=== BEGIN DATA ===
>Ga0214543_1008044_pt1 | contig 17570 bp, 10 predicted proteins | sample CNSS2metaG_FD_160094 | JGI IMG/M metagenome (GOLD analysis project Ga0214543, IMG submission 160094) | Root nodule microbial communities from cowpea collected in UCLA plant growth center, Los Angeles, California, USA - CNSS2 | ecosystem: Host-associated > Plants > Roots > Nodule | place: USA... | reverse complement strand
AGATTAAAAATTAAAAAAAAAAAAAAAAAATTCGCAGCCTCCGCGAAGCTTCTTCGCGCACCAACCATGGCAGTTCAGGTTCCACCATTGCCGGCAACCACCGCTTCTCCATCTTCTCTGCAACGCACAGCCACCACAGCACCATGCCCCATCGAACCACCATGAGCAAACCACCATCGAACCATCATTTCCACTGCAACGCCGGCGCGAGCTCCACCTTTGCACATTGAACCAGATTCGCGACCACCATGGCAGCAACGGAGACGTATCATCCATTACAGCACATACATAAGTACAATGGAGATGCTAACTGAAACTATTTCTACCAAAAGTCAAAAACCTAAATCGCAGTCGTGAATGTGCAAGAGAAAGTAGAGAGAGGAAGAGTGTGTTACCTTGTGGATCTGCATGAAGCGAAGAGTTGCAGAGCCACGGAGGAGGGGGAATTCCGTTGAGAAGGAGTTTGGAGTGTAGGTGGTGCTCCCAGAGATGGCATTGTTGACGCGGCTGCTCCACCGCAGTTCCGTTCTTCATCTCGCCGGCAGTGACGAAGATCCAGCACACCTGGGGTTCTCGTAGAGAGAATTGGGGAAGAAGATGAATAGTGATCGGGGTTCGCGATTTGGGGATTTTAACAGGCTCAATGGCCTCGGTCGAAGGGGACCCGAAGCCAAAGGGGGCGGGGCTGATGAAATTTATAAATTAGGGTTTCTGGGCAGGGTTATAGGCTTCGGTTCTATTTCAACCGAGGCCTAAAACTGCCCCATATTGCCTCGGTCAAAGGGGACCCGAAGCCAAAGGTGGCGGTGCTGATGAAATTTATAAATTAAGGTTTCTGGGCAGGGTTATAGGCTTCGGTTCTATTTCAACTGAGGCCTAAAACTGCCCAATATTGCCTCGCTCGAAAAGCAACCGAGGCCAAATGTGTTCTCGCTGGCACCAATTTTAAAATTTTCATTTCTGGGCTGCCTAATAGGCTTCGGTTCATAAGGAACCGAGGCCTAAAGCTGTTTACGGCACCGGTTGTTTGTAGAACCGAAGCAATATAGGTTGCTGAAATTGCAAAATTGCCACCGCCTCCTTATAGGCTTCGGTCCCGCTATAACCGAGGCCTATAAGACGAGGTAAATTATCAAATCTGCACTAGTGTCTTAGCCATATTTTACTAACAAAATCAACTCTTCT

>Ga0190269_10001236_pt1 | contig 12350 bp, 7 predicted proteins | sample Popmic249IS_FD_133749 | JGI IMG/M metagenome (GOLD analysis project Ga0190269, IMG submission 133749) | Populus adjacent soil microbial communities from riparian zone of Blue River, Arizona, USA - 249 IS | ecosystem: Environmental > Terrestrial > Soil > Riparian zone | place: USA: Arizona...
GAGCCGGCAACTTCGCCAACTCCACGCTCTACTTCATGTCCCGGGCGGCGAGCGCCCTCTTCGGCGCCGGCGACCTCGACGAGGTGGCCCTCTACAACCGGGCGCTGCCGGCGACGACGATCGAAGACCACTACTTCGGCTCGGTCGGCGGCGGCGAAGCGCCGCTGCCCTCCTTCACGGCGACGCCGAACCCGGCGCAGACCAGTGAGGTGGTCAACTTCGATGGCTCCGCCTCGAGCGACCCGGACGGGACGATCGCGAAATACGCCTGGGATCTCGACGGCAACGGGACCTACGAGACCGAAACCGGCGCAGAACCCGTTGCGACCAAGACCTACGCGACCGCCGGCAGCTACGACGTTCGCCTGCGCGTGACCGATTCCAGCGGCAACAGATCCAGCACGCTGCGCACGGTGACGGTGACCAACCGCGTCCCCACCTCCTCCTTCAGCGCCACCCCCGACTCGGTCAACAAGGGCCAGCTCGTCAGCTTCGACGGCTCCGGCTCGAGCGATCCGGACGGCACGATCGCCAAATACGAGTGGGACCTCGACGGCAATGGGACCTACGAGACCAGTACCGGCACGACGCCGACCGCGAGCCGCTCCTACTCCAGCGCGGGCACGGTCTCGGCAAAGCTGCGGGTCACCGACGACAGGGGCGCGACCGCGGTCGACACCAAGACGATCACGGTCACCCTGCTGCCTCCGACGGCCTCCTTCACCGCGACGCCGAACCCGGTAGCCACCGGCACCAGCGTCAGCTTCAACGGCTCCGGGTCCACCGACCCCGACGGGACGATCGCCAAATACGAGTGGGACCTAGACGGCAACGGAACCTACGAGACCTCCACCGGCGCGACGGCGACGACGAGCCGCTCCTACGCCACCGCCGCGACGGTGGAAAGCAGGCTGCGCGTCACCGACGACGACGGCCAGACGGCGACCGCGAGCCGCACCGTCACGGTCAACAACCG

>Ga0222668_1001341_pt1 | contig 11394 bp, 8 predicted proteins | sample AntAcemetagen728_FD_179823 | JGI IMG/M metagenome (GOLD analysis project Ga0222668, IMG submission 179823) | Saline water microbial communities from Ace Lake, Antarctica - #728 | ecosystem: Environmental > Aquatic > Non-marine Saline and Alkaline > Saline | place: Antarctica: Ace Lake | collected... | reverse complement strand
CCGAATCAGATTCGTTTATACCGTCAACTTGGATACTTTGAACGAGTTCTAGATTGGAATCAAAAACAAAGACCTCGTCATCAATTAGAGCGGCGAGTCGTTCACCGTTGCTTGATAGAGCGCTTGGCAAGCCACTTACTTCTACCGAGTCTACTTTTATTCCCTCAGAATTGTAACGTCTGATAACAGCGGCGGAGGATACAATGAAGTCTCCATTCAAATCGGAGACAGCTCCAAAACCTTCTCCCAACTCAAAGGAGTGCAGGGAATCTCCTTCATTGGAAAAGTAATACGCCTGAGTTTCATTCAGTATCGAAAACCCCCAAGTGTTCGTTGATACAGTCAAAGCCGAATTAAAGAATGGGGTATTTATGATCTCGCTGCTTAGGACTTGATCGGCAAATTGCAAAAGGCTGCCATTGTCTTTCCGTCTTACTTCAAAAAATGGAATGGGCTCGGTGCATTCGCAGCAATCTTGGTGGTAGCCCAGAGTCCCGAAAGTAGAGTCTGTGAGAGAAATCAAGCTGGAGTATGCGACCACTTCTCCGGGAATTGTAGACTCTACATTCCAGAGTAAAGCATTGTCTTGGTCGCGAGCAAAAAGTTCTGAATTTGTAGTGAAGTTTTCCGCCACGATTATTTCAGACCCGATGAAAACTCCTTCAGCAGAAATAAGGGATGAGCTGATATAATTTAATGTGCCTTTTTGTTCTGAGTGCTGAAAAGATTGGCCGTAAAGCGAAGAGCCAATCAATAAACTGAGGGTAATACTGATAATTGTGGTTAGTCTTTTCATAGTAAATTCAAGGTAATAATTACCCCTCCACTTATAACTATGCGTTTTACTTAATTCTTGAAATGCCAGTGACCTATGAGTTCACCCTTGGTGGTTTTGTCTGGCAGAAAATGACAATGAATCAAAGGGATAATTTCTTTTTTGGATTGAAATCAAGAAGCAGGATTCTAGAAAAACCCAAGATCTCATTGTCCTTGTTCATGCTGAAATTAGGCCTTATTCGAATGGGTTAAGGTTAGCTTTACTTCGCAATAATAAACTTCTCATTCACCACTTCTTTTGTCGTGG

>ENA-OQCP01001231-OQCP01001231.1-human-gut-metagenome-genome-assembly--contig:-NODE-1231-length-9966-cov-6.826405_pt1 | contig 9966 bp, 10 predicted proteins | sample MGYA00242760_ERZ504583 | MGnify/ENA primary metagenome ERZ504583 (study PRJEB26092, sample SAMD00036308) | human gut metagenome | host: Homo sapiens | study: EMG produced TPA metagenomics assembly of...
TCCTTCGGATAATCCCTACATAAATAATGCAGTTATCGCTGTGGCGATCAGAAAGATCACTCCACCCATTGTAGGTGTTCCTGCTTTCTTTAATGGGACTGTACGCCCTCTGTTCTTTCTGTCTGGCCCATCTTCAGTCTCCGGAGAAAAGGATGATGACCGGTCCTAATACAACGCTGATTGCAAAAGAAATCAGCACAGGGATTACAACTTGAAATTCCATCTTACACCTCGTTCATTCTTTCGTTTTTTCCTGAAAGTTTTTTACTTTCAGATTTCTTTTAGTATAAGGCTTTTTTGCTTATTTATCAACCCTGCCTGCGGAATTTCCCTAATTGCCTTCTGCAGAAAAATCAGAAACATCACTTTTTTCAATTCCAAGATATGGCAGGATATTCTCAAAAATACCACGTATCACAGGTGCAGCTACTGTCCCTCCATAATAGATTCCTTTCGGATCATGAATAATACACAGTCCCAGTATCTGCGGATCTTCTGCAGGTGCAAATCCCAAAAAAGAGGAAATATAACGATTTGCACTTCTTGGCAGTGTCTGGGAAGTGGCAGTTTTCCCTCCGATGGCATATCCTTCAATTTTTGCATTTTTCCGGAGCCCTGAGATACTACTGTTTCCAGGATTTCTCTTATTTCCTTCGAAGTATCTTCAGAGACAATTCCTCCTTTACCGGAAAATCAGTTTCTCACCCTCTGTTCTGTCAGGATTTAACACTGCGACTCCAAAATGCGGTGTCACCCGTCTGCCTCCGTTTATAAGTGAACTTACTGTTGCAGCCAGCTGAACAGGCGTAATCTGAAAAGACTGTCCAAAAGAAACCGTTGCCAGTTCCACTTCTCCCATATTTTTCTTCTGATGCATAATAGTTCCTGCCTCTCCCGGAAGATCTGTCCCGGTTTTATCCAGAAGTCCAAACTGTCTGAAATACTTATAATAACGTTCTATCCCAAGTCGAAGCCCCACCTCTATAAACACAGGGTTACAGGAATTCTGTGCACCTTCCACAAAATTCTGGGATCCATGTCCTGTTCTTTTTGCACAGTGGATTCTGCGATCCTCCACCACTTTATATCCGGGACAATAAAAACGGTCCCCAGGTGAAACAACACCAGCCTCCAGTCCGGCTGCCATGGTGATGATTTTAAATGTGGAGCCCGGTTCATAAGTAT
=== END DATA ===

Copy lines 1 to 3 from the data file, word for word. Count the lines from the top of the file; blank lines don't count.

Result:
>Ga0214543_1008044_pt1 | contig 17570 bp, 10 predicted proteins | sample CNSS2metaG_FD_160094 | JGI IMG/M metagenome (GOLD analysis project Ga0214543, IMG submission 160094) | Root nodule microbial communities from cowpea collected in UCLA plant growth center, Los Angeles, California, USA - CNSS2 | ecosystem: Host-associated > Plants > Roots > Nodule | place: USA... | reverse complement strand
AGATTAAAAATTAAAAAAAAAAAAAAAAAATTCGCAGCCTCCGCGAAGCTTCTTCGCGCACCAACCATGGCAGTTCAGGTTCCACCATTGCCGGCAACCACCGCTTCTCCATCTTCTCTGCAACGCACAGCCACCACAGCACCATGCCCCATCGAACCACCATGAGCAAACCACCATCGAACCATCATTTCCACTGCAACGCCGGCGCGAGCTCCACCTTTGCACATTGAACCAGATTCGCGACCACCATGGCAGCAACGGAGACGTATCATCCATTACAGCACATACATAAGTACAATGGAGATGCTAACTGAAACTATTTCTACCAAAAGTCAAAAACCTAAATCGCAGTCGTGAATGTGCAAGAGAAAGTAGAGAGAGGAAGAGTGTGTTACCTTGTGGATCTGCATGAAGCGAAGAGTTGCAGAGCCACGGAGGAGGGGGAATTCCGTTGAGAAGGAGTTTGGAGTGTAGGTGGTGCTCCCAGAGATGGCATTGTTGACGCGGCTGCTCCACCGCAGTTCCGTTCTTCATCTCGCCGGCAGTGACGAAGATCCAGCACACCTGGGGTTCTCGTAGAGAGAATTGGGGAAGAAGATGAATAGTGATCGGGGTTCGCGATTTGGGGATTTTAACAGGCTCAATGGCCTCGGTCGAAGGGGACCCGAAGCCAAAGGGGGCGGGGCTGATGAAATTTATAAATTAGGGTTTCTGGGCAGGGTTATAGGCTTCGGTTCTATTTCAACCGAGGCCTAAAACTGCCCCATATTGCCTCGGTCAAAGGGGACCCGAAGCCAAAGGTGGCGGTGCTGATGAAATTTATAAATTAAGGTTTCTGGGCAGGGTTATAGGCTTCGGTTCTATTTCAACTGAGGCCTAAAACTGCCCAATATTGCCTCGCTCGAAAAGCAACCGAGGCCAAATGTGTTCTCGCTGGCACCAATTTTAAAATTTTCATTTCTGGGCTGCCTAATAGGCTTCGGTTCATAAGGAACCGAGGCCTAAAGCTGTTTACGGCACCGGTTGTTTGTAGAACCGAAGCAATATAGGTTGCTGAAATTGCAAAATTGCCACCGCCTCCTTATAGGCTTCGGTCCCGCTATAACCGAGGCCTATAAGACGAGGTAAATTATCAAATCTGCACTAGTGTCTTAGCCATATTTTACTAACAAAATCAACTCTTCT

>Ga0190269_10001236_pt1 | contig 12350 bp, 7 predicted proteins | sample Popmic249IS_FD_133749 | JGI IMG/M metagenome (GOLD analysis project Ga0190269, IMG submission 133749) | Populus adjacent soil microbial communities from riparian zone of Blue River, Arizona, USA - 249 IS | ecosystem: Environmental > Terrestrial > Soil > Riparian zone | place: USA: Arizona...